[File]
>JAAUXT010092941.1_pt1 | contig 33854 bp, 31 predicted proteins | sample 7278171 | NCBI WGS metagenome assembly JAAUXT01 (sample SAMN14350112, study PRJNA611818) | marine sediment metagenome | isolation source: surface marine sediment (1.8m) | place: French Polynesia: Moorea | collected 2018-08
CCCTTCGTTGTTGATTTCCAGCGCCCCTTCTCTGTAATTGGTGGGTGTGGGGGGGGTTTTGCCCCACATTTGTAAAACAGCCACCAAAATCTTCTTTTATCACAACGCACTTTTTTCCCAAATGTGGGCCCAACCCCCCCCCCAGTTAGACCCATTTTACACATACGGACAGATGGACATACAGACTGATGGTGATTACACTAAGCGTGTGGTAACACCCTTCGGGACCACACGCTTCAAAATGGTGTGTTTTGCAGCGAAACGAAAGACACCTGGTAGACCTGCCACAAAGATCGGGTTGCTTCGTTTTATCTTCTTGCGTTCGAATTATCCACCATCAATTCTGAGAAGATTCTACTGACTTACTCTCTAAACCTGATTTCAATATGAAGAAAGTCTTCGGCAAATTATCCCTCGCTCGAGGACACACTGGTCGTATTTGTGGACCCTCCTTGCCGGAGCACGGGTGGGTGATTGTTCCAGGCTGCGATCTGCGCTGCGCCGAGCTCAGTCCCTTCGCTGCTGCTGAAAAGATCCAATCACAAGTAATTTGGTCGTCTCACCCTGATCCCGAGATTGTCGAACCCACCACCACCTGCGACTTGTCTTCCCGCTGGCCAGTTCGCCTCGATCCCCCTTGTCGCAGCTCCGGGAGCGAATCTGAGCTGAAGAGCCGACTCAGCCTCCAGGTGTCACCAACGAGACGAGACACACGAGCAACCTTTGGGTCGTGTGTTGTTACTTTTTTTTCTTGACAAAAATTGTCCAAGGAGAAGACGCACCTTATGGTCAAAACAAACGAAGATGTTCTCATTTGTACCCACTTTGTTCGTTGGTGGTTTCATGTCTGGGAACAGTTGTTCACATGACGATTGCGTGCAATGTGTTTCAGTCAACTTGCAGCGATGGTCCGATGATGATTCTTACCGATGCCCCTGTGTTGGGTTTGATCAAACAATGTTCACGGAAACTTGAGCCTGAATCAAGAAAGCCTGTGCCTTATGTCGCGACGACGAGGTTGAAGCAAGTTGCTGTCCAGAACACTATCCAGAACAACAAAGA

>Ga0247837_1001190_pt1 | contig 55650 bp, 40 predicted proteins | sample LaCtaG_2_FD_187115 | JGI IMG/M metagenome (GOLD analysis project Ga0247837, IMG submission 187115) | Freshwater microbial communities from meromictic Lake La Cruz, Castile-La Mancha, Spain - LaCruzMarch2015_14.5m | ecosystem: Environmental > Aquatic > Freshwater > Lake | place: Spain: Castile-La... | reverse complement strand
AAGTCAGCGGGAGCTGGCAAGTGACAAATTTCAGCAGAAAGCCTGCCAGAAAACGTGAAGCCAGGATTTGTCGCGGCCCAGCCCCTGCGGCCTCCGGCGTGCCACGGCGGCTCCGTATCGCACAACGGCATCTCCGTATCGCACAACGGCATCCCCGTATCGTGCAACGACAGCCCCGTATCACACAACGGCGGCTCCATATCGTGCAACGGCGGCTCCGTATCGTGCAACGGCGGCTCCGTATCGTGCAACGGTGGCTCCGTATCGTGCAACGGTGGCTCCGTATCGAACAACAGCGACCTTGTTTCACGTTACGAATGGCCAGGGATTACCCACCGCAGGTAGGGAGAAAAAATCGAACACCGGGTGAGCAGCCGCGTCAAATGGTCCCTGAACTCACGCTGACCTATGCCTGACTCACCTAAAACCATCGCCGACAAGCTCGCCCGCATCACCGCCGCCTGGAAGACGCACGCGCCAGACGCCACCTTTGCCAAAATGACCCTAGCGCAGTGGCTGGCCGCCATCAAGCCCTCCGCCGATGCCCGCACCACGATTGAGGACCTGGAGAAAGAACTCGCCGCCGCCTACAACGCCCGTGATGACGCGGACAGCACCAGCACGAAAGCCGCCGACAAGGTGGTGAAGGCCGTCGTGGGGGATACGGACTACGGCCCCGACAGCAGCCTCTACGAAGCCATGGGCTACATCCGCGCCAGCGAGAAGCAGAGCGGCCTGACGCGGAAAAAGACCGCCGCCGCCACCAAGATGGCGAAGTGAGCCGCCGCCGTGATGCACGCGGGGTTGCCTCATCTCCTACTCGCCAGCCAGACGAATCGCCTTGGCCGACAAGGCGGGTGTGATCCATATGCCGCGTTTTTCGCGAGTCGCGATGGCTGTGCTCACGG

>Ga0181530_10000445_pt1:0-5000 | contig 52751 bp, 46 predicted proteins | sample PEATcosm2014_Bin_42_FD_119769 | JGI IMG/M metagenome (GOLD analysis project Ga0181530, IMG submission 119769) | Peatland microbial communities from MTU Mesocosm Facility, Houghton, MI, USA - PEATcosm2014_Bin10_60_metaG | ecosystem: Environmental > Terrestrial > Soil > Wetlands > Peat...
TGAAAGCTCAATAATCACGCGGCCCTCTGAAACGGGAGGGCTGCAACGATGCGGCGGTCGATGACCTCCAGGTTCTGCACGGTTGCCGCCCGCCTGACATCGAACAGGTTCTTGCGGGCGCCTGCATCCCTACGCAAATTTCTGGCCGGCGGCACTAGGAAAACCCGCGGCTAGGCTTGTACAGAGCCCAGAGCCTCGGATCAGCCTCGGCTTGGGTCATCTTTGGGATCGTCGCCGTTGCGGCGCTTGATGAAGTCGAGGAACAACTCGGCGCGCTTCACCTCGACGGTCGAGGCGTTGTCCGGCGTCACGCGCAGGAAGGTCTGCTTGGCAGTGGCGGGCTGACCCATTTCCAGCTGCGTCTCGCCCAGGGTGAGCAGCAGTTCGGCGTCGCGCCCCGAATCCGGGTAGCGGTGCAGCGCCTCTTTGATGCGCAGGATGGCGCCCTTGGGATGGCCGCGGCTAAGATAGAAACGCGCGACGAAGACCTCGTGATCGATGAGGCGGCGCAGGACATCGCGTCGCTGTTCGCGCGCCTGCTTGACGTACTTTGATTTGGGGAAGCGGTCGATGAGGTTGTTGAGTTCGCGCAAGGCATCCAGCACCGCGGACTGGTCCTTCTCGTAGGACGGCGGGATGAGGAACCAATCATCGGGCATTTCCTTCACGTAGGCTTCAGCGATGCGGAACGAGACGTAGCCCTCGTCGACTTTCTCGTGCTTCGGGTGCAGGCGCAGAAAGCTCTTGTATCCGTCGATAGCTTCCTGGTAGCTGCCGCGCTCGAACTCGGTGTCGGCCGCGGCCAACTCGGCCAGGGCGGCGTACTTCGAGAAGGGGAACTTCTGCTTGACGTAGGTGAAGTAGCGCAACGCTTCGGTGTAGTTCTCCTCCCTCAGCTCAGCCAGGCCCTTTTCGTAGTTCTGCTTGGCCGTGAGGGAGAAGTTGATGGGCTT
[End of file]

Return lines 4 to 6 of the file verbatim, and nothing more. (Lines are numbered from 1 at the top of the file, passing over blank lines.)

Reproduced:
AAGTCAGCGGGAGCTGGCAAGTGACAAATTTCAGCAGAAAGCCTGCCAGAAAACGTGAAGCCAGGATTTGTCGCGGCCCAGCCCCTGCGGCCTCCGGCGTGCCACGGCGGCTCCGTATCGCACAACGGCATCTCCGTATCGCACAACGGCATCCCCGTATCGTGCAACGACAGCCCCGTATCACACAACGGCGGCTCCATATCGTGCAACGGCGGCTCCGTATCGTGCAACGGCGGCTCCGTATCGTGCAACGGTGGCTCCGTATCGTGCAACGGTGGCTCCGTATCGAACAACAGCGACCTTGTTTCACGTTACGAATGGCCAGGGATTACCCACCGCAGGTAGGGAGAAAAAATCGAACACCGGGTGAGCAGCCGCGTCAAATGGTCCCTGAACTCACGCTGACCTATGCCTGACTCACCTAAAACCATCGCCGACAAGCTCGCCCGCATCACCGCCGCCTGGAAGACGCACGCGCCAGACGCCACCTTTGCCAAAATGACCCTAGCGCAGTGGCTGGCCGCCATCAAGCCCTCCGCCGATGCCCGCACCACGATTGAGGACCTGGAGAAAGAACTCGCCGCCGCCTACAACGCCCGTGATGACGCGGACAGCACCAGCACGAAAGCCGCCGACAAGGTGGTGAAGGCCGTCGTGGGGGATACGGACTACGGCCCCGACAGCAGCCTCTACGAAGCCATGGGCTACATCCGCGCCAGCGAGAAGCAGAGCGGCCTGACGCGGAAAAAGACCGCCGCCGCCACCAAGATGGCGAAGTGAGCCGCCGCCGTGATGCACGCGGGGTTGCCTCATCTCCTACTCGCCAGCCAGACGAATCGCCTTGGCCGACAAGGCGGGTGTGATCCATATGCCGCGTTTTTCGCGAGTCGCGATGGCTGTGCTCACGG

>Ga0181530_10000445_pt1:0-5000 | contig 52751 bp, 46 predicted proteins | sample PEATcosm2014_Bin_42_FD_119769 | JGI IMG/M metagenome (GOLD analysis project Ga0181530, IMG submission 119769) | Peatland microbial communities from MTU Mesocosm Facility, Houghton, MI, USA - PEATcosm2014_Bin10_60_metaG | ecosystem: Environmental > Terrestrial > Soil > Wetlands > Peat...
TGAAAGCTCAATAATCACGCGGCCCTCTGAAACGGGAGGGCTGCAACGATGCGGCGGTCGATGACCTCCAGGTTCTGCACGGTTGCCGCCCGCCTGACATCGAACAGGTTCTTGCGGGCGCCTGCATCCCTACGCAAATTTCTGGCCGGCGGCACTAGGAAAACCCGCGGCTAGGCTTGTACAGAGCCCAGAGCCTCGGATCAGCCTCGGCTTGGGTCATCTTTGGGATCGTCGCCGTTGCGGCGCTTGATGAAGTCGAGGAACAACTCGGCGCGCTTCACCTCGACGGTCGAGGCGTTGTCCGGCGTCACGCGCAGGAAGGTCTGCTTGGCAGTGGCGGGCTGACCCATTTCCAGCTGCGTCTCGCCCAGGGTGAGCAGCAGTTCGGCGTCGCGCCCCGAATCCGGGTAGCGGTGCAGCGCCTCTTTGATGCGCAGGATGGCGCCCTTGGGATGGCCGCGGCTAAGATAGAAACGCGCGACGAAGACCTCGTGATCGATGAGGCGGCGCAGGACATCGCGTCGCTGTTCGCGCGCCTGCTTGACGTACTTTGATTTGGGGAAGCGGTCGATGAGGTTGTTGAGTTCGCGCAAGGCATCCAGCACCGCGGACTGGTCCTTCTCGTAGGACGGCGGGATGAGGAACCAATCATCGGGCATTTCCTTCACGTAGGCTTCAGCGATGCGGAACGAGACGTAGCCCTCGTCGACTTTCTCGTGCTTCGGGTGCAGGCGCAGAAAGCTCTTGTATCCGTCGATAGCTTCCTGGTAGCTGCCGCGCTCGAACTCGGTGTCGGCCGCGGCCAACTCGGCCAGGGCGGCGTACTTCGAGAAGGGGAACTTCTGCTTGACGTAGGTGAAGTAGCGCAACGCTTCGGTGTAGTTCTCCTCCCTCAGCTCAGCCAGGCCCTTTTCGTAGTTCTGCTTGGCCGTGAGGGAGAAGTTGATGGGCTT